Success Stories

Adrian and Kris Polansky speaking with Rick Rawlings of SCKEDD

Polansky Seed Expands, While Increasing Quality

Have you ever wondered how new oats, soybeans, or wheat seed for planting gets from the field into the clean bags at the store?  Well, the most complex part of the cleaning and sorting of quality (certified) seed is handled by companies like Polansky Seed, Inc. of Belleville, Kansas.

Polansky Seed, was originally founded in 1941 by Adrian Polansky's father, John, in a small wood granary on his homestead farm in Republic County (Kansas). John’s original operations included growing, cleaning, processing and bagging certified seed on the farm. Adrian acquired control of the business in 1972 and incorporated it in 2010.

Adrian continued to operate the business on the farm until 1991 when he purchased a seed facility in Belleville, Kansas, and moved the business operations to the new site. The new facility had a larger cleaning, processing and bulk storage facility than what he had on the homestead, which allowed... Read More

21 Century Bean Processing product

In 1997 a group of over 70 investors and bean growers in Northwest Kansas organized into an agricultural cooperative to improve their bottom line. What became Twenty First Century Bean Processing, LLC a few years later, now supplies over two-thirds of all the # 2 grade dry pintos, black-eyed peas, kidney, lentils, and northern white beans the U.S. Department of Agriculture (USDA) distributes to food banks throughout the country.

“We have come a long way since the beginning,” said Ron Meyers, one of the original founders and current Director of Operations. “In 2001, the cooperative tried to tap into the retail sector by purchasing a bean packaging company in Amarillo, Texas.  The growers would truck their beans down there for sorting and packaging, however the market entry obstacles were more significant than anticipated,” recalled Meyers.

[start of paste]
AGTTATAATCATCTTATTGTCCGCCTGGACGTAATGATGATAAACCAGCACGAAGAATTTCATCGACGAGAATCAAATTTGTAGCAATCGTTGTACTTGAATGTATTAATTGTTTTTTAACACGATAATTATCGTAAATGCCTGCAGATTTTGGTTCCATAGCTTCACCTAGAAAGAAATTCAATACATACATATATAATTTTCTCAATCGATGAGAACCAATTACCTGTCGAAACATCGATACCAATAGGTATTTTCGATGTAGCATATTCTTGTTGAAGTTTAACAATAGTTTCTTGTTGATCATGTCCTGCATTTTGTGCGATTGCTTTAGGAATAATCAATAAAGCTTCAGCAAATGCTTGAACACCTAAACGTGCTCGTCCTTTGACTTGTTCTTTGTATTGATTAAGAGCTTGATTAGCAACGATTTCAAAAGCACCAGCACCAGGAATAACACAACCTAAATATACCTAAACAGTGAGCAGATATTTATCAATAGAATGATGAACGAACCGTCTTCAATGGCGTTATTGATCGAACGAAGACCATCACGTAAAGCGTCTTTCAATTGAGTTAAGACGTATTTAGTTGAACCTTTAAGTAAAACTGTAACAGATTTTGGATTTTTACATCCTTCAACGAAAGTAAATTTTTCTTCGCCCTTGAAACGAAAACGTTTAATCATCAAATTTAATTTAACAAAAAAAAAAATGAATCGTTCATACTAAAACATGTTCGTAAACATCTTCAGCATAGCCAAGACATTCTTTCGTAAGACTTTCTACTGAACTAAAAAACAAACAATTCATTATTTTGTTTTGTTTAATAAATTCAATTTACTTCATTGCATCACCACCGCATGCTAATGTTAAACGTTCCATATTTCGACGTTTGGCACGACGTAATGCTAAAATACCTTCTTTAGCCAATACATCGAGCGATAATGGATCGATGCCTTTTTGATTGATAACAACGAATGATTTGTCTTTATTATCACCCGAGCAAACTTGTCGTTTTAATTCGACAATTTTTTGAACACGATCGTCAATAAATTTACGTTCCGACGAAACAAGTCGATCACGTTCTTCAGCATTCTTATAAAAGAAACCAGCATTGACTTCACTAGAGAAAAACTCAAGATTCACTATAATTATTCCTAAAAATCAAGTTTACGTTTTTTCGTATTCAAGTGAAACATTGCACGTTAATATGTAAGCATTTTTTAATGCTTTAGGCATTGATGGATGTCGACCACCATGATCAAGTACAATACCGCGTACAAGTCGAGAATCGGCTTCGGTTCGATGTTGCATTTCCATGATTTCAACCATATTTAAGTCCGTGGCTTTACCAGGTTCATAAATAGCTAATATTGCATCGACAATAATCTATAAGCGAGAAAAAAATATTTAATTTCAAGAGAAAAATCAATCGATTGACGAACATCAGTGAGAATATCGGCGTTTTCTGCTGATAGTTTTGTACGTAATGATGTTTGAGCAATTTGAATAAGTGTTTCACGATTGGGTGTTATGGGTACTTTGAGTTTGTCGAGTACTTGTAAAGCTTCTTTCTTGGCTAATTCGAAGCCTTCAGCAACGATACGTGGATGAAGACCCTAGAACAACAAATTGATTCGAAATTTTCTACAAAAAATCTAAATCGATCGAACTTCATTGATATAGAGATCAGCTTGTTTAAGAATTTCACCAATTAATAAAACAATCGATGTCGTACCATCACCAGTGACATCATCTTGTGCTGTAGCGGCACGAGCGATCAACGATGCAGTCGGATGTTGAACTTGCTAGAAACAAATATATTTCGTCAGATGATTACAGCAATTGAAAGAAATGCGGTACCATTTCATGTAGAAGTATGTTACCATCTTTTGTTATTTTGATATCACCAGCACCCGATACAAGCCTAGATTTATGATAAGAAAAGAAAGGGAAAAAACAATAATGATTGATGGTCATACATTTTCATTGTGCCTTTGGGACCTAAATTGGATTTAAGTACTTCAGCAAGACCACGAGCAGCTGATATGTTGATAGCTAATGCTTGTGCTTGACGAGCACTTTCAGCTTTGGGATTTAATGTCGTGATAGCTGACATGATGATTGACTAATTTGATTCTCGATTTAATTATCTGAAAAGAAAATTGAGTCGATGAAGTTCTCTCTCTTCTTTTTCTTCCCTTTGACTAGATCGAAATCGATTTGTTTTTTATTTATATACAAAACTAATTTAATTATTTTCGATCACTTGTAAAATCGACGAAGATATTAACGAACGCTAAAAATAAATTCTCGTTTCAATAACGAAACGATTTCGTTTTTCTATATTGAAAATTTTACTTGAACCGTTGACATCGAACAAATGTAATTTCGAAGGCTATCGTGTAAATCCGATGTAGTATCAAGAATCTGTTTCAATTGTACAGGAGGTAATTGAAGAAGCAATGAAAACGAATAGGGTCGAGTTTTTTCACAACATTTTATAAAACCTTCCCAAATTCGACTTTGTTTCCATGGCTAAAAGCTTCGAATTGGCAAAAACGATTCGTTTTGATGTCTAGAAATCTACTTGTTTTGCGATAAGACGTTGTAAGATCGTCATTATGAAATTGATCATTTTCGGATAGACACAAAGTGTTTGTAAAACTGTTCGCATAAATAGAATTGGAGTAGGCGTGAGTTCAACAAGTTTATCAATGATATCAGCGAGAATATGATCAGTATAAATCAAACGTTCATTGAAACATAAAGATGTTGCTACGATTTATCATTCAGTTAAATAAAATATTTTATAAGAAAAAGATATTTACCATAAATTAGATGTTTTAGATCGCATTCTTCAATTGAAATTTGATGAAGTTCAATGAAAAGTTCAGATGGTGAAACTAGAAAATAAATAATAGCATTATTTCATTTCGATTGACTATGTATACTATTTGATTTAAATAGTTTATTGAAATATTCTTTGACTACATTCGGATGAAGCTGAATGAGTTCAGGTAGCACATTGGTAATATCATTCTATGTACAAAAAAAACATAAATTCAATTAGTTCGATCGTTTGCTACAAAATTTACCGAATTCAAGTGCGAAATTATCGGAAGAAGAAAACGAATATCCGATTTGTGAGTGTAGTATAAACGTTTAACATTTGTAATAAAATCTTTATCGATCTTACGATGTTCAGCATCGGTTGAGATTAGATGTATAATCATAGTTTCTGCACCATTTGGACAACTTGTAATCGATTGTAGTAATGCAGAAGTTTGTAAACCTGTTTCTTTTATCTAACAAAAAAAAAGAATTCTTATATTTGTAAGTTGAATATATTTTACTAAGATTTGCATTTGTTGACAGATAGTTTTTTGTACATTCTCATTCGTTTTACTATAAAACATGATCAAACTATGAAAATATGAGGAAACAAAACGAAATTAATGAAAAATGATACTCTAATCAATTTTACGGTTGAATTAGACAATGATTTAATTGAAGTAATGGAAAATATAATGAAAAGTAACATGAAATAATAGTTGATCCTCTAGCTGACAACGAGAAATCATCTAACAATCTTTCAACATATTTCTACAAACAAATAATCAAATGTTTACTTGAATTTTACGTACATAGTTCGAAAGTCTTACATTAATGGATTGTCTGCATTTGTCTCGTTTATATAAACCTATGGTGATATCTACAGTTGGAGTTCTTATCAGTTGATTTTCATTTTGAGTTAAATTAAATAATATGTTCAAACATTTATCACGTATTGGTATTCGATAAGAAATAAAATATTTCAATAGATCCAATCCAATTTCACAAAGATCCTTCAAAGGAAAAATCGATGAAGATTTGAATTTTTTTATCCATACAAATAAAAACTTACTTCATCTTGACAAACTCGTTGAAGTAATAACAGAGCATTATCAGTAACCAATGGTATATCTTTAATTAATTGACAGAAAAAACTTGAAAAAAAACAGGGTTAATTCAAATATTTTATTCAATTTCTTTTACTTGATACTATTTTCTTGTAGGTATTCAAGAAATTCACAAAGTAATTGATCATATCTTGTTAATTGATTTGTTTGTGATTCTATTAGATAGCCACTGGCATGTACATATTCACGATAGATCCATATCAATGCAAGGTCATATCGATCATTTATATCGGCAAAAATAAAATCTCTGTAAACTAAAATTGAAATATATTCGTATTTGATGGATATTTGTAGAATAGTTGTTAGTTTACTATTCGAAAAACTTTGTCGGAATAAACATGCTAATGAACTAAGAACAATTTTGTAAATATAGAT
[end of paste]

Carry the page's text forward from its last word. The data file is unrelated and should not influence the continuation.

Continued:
Processing Closer to Home

The grower’s turning point came when they started selling their beans to the USDA’s... Read More


Kevin Kunz started Sleeptopia in January 2013 after three years of researching the growing sleep studies industry. Kunz had been a driver for a durable medical equipment sales company making $9.75 an hour, and worked his way up to being a sales representative for the company that sold oxygen service, CPAP machines and other medical devices. Kunz noted that home sleep studies was a concept that was gaining validity and market traction on the East and West coasts, and knew he could capture this new market here in Wichita.

Sleeptopia was the first business Kunz ever tried to start.  The home sleep study concept first struck Kunz when both his brother and mother paid for an expensive sleep study done in a sleep lab. They had to show up to the lab early, get several wires connected to them, and then were told when to go to sleep. Needless to say, it wasn’t easy for them to fall asleep on-demand in a strange place. In the end, they paid $2,000 dollars to be told nothing was wrong... Read More

Celco owners

In the agricultural town of Anthony, Kansas, 60 miles southwest of Wichita, you will find a unique company that does not seem to fit in the local picture of a farming community. They produce no material product; they don’t work for any local business; all their work is shipped to them, and they have very little competition. The company, Central Electropolishing Company, Inc. (CELCO), has been locally owned, operated and managed by the same family for 30 years. It was also started with the assistance of a SBA loan.

An Engineer’s Third Career Turned Brilliant

Ken Bellesine really enjoyed working with his design team at General Dynamics in the 1960’s. As a Senior Aerosystems Engineer, he thrived at creating new ways to design better products for the company. He was promoted after 14 years as a design specialist to a desk job in charge of program budgets. “When they took my design team away from me and ‘promoted’ me to doing budget work, I realized that I didn’t have the... Read More